Posted on: 17 June 2015
Domestic violence is a serious problem in America, and the court system is cracking down on people who are found guilty and convicted of this crime. While strict domestic violence laws protect many people, there are those who may be falsely accused of domestic violence or otherwise not deserving of the charge. If you have been charged with domestic violence, it is imperative that you hire a highly experienced criminal defense attorney to represent you. A domestic violence conviction has many negative consequences that can follow you around for life, such as:
Total Loss of Gun Rights
The Domestic Violence Offender Gun Ban was passed by Congress in 1996, and this law prohibits anyone ever convicted of a domestic violence arrest from owning, transporting, shipping, or using a gun or ammunition. It does not matter if you are convicted of a domestic violence misdemeanor or felony- the gun ban applies to any person that has a domestic violence conviction. Currently, the gun ban is permanent, and you will not be able to ever petition to restore your gun rights with a domestic violence conviction.
No Fingerprint Clearance Card
A number of professionals, such as teachers, physicians, nurses, childcare workers, nursing home caretakers, social workers, and anyone else who works with children, are required to obtain a fingerprint clearance card as a condition of employment. If you are convicted of a domestic violence offense, your fingerprint clearance will be denied and you may lose your current job, or be unable to secure a position in the field that you are studying in college. Many volunteer opportunities also require a fingerprint clearance card, so the inability to get one may bar you from being a youth coach or volunteering in your kids' school.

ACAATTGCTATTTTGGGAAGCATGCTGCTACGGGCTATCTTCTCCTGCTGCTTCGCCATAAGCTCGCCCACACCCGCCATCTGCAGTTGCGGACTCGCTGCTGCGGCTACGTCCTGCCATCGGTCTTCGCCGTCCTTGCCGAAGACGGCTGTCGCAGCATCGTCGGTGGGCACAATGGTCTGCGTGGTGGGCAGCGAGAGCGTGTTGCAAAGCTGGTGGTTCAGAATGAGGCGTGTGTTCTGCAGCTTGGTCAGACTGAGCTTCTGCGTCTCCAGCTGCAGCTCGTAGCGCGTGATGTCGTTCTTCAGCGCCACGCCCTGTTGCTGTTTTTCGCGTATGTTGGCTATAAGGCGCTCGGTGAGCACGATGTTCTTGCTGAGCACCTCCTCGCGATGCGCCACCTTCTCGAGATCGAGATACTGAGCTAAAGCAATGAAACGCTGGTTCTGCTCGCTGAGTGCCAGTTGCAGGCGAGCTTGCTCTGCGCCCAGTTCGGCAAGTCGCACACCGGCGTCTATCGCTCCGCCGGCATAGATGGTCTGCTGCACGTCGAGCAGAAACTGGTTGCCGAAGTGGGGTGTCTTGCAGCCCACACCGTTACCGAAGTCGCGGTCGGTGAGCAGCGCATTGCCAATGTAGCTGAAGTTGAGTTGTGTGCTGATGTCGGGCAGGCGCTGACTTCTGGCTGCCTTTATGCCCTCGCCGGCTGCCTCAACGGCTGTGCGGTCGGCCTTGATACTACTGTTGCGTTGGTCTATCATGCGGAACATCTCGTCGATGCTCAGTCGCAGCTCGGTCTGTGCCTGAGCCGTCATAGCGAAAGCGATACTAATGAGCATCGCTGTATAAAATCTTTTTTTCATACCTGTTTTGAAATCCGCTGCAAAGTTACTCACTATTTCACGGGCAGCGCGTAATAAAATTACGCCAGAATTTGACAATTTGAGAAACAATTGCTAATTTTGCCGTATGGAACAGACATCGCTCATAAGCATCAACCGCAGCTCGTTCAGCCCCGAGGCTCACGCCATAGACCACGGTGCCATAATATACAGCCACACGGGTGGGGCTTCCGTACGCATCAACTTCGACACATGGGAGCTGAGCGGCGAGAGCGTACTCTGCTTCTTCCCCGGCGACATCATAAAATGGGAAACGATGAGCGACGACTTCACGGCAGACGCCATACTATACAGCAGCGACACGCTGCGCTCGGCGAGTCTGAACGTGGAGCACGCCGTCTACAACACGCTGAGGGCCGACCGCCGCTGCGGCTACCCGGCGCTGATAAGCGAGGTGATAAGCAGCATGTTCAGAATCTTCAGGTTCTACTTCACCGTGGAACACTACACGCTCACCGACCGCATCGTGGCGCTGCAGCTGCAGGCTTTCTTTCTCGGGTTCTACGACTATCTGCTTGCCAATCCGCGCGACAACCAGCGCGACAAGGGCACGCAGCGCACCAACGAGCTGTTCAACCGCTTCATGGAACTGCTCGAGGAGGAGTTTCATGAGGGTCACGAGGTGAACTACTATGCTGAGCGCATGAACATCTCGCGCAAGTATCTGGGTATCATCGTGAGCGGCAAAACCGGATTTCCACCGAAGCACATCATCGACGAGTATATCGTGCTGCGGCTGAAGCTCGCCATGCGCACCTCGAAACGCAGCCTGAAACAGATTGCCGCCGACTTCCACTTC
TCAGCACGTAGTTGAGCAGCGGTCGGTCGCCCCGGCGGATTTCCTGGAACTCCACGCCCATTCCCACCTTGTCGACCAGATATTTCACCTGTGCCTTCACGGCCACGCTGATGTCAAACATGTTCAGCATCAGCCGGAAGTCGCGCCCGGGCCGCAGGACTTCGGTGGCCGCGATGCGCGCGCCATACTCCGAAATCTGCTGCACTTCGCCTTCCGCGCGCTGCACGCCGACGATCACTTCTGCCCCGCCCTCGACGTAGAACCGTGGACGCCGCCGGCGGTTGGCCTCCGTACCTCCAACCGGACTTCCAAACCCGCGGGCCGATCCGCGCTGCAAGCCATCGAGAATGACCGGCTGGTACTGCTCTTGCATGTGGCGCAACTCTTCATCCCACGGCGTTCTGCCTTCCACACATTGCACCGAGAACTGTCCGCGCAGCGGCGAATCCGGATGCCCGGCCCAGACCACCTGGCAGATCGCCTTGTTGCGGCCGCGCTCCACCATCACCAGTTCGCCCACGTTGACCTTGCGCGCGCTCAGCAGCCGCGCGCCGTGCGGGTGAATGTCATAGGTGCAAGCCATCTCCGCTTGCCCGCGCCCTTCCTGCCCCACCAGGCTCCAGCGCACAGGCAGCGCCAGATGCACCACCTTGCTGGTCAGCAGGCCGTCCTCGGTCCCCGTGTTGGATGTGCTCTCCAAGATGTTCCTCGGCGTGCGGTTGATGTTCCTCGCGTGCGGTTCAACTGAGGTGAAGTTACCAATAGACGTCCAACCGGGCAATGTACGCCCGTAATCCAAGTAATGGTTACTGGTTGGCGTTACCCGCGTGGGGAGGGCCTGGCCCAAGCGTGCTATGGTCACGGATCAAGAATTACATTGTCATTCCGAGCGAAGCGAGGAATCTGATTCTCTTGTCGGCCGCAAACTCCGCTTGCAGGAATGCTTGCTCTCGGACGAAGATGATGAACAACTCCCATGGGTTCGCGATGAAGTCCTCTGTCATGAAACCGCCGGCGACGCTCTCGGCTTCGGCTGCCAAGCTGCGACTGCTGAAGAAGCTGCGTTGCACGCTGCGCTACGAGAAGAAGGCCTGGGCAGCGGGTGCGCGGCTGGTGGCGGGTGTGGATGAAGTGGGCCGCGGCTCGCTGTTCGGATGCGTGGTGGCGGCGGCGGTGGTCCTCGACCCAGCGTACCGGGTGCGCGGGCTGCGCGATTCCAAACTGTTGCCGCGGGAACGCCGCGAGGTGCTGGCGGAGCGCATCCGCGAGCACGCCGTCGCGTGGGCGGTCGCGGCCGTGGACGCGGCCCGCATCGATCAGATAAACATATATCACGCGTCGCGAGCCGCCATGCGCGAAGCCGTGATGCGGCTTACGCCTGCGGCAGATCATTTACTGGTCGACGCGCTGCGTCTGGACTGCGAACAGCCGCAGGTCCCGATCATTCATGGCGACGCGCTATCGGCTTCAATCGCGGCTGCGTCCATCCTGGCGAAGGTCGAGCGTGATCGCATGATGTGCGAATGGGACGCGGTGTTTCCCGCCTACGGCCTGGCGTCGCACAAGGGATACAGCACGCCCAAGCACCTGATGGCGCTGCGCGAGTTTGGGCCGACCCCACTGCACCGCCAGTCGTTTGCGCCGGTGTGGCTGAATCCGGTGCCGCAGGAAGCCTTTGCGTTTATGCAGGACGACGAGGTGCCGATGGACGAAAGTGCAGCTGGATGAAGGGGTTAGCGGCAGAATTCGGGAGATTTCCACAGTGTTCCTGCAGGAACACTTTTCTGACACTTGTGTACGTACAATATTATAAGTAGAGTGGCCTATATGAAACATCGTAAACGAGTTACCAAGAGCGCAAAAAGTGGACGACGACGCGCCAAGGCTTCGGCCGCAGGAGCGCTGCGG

Difficulty Securing New Employment
Many companies now require potential employees to undergo a full background check before a formal offer of employment is made. Having a domestic violence conviction can hurt your chances of being employed; while you may not necessarily be turned down for a job solely due to your conviction, your criminal record may make an employer choose a similar job candidate without a criminal record for the position instead of you.
Hard Time Renting
If you are in the position of needing to rent an apartment or house, your domestic violence conviction may make you an undesirable tenant. The majority of landlords and apartment complexes do full background checks, so there is a chance that your rental application will be passed over for someone with a clean criminal record. Contact a company like Bare Law Firm for information or assistance.Share